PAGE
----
Propane company recordkeeping critical in accident investigations

April 1, 2009 By and    

When it comes to accident investigation, plaintiff’s legal beagles will leave no stone unturned in assigning or insinuating liability.

The biggest challenge for companies defending a liability claim is to prove that what they did was within the confines of code and reasonable safety expectations. However, that may not satisfy the insatiable appetite of plaintiffs hunting during discovery.

They will want all of your records regarding training, safety meetings, procedure forms, company policy and more. The documentation and content of your record-keeping will be critical to your defense after an accident. It will take hundreds of hours of depositions and interrogation. In the end, you will feel that you were damned if you did and damned if you didn’t, even if your action or inaction had no specific relation to the facts of cause.

These lawyers will infer anything to win their case. And they do. There are many examples of such allegations taken out of context to prove doubt and infer liability. An even uglier scenario is when “experts” testify to support such tripe for money.

Let’s discuss how to avoid and defend against such extortion in the name of discovery and why all employees must pay attention to the ramifications of such invasive tactics. With awareness of exposures and reasons for following rules, regulations and documenting procedures comes the promise of being defendable.

Record-keeping, documentation
When I speak before a group or moderate discussions and workshops, I often ask about internal documentation and the security of those documents.

What would happen if those records were lost? How might that happen? What steps have you taken to preserve such valuable information?

Those records include documentation of Gas System Checks, out-of-gas leak checks, work orders, customer safety communications, Department of Transportation records, Occupational Safety and Health Administration compliance, personnel safety training records, vendor safety compliance, contractor and sub-contractor relations, company safety meetings, written material discussed and company safety policy. These are just a few of the records that will be important in the event of a liability claim. The list is actually much longer.

You have many forms of such information in your office. How you use them to manage your company will be part of the plaintiff’s strategy to cast doubt and disbelief.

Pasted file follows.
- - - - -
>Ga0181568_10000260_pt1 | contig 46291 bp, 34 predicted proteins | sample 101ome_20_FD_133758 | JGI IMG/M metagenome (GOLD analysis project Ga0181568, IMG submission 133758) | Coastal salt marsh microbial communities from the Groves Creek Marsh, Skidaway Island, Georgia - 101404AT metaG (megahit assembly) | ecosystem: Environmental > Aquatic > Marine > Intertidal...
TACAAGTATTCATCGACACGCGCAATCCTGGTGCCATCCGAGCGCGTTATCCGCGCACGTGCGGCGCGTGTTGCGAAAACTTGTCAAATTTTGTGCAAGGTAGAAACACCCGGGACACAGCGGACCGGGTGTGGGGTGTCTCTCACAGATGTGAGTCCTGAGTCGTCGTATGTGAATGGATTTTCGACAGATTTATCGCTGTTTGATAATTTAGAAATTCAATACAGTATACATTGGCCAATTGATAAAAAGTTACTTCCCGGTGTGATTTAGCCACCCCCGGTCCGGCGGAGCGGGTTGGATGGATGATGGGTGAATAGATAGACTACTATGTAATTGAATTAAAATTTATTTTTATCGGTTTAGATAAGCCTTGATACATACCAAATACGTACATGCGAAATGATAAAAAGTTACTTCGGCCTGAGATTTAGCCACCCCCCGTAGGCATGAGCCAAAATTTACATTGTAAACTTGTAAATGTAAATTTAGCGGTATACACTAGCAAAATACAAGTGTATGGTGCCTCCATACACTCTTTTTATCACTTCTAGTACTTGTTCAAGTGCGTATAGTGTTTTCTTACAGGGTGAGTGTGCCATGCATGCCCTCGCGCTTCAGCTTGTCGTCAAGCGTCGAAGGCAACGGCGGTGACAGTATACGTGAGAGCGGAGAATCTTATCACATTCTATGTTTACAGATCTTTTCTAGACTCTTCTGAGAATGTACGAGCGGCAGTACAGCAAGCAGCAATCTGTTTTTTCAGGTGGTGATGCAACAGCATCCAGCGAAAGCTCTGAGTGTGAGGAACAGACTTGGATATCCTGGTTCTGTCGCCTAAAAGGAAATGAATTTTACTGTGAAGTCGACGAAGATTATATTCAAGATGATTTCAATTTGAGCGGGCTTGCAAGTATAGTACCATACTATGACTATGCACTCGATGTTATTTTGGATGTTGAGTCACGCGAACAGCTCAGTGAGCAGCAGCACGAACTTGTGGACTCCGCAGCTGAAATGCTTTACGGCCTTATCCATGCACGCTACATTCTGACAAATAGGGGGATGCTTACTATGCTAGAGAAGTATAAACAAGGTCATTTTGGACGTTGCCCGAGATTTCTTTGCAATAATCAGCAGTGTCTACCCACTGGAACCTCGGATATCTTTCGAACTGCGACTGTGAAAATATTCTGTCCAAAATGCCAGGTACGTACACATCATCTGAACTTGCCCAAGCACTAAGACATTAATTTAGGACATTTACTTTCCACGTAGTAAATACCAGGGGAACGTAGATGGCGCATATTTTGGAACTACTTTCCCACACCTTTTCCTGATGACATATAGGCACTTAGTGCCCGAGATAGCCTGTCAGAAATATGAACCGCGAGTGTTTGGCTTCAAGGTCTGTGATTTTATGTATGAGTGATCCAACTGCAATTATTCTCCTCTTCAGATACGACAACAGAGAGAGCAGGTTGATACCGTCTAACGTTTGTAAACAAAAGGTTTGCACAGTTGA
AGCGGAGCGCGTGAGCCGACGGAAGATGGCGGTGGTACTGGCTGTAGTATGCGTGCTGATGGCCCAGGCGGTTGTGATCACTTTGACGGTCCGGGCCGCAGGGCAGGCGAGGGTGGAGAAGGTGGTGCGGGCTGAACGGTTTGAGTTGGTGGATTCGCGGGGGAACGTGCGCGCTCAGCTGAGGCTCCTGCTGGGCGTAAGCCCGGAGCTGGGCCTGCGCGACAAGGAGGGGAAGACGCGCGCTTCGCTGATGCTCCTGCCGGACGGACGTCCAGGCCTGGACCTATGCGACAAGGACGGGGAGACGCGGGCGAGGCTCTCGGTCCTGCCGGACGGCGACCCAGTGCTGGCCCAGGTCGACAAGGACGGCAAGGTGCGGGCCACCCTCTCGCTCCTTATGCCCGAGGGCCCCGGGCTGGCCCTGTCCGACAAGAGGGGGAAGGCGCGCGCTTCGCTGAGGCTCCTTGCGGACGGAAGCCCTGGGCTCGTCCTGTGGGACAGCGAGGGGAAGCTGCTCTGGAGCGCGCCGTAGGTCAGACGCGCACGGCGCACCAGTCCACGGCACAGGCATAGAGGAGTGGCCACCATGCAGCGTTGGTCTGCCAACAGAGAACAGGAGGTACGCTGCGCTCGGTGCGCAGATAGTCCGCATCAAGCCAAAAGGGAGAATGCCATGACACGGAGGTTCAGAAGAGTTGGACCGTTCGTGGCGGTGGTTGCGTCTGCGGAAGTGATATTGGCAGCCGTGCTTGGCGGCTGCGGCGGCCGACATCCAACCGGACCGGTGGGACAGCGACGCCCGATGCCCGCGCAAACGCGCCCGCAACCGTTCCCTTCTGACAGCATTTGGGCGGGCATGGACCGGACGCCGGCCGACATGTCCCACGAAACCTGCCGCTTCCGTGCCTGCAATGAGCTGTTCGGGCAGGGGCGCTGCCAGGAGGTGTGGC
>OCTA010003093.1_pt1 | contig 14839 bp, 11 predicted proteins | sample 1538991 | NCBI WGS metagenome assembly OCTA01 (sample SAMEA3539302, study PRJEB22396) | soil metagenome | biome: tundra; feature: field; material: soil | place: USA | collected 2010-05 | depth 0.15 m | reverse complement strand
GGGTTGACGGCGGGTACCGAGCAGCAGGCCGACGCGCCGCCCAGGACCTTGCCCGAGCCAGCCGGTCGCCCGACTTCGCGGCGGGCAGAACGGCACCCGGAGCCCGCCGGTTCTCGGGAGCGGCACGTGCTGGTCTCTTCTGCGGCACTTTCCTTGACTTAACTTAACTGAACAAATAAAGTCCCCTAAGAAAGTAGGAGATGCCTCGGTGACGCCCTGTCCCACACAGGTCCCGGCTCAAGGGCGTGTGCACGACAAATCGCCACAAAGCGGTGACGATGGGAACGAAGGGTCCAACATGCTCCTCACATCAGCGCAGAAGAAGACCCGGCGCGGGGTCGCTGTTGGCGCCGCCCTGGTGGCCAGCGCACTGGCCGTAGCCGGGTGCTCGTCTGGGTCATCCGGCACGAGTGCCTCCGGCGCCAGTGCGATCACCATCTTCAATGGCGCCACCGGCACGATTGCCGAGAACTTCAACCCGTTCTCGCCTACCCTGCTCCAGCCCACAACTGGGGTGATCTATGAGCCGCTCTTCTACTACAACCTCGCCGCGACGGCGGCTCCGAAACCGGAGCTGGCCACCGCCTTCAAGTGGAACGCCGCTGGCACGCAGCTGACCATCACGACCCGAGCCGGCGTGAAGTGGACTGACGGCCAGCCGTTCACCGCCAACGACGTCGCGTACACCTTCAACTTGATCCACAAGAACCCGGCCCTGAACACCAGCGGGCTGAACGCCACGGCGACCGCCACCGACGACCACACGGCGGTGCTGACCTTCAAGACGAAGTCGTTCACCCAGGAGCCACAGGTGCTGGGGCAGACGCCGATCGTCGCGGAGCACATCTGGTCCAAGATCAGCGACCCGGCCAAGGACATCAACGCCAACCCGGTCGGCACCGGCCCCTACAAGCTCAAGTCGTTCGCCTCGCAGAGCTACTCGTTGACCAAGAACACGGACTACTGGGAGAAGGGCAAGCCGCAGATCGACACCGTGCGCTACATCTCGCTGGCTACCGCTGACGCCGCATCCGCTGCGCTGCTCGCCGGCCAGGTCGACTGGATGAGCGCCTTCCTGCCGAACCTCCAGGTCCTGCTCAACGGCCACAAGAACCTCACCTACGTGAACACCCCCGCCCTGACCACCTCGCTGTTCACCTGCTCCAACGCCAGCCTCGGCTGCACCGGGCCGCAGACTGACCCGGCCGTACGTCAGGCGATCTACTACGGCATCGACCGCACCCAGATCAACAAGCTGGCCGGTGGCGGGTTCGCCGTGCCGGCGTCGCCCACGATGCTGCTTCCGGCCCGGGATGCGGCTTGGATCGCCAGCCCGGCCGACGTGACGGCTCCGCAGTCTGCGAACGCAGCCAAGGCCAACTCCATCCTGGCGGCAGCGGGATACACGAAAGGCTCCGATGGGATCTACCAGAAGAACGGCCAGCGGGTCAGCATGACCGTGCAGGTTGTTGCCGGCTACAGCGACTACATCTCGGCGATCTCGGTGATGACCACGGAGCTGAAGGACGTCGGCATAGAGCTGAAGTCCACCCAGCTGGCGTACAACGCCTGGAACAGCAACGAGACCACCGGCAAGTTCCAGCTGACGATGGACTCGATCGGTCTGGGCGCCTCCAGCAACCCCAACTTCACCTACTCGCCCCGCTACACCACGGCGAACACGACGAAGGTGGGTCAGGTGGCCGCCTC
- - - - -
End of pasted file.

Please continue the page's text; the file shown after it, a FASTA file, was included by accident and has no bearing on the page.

Such documentation can assist with a successful defense or document a gap in procedure. Therefore, I recommend you keep good internal records and protect them from loss via fire or some other act of loss such as computer crashes.

Written company safety policies are an excellent idea. However, they also may commit you to compliance. In other words, you want to make sure company policies are adhered to, especially if some of those policies are best-practice concepts rather than code requirements – such as Gas System Checks. Those policies should not be broader than day-to-day practice.

Set the tone
Inspect what you expect when it comes to safety records, assuming another party may ask to inspect them after an accident.

The very act of inspecting and protecting those records will underscore their importance and help set the tone for legal safety.

In the end, the key issues will come down to whether the scope of your work was within the confines of code and reasonable safety expectations.

I wish the system were always fair and equitable when it comes to energy liability allegations, but that is not always the case. Propane marketers have long been held to broader liability standards than other energy industries, such as the natural gas industry. The nature of the product, including the issue of interruptible supply, has contributed to numerous inequitable assignments of liability.

At your next management meeting, discuss these issues in terms of being defendable. Then I recommend you establish a review of all documentation that might come under scrutiny after an accident. Such review and inspection can help set the tone for safety meeting and training needs that can prevent accidents and protect the bottom line.

Just remember: The best legal defense is always a strong safety offense.

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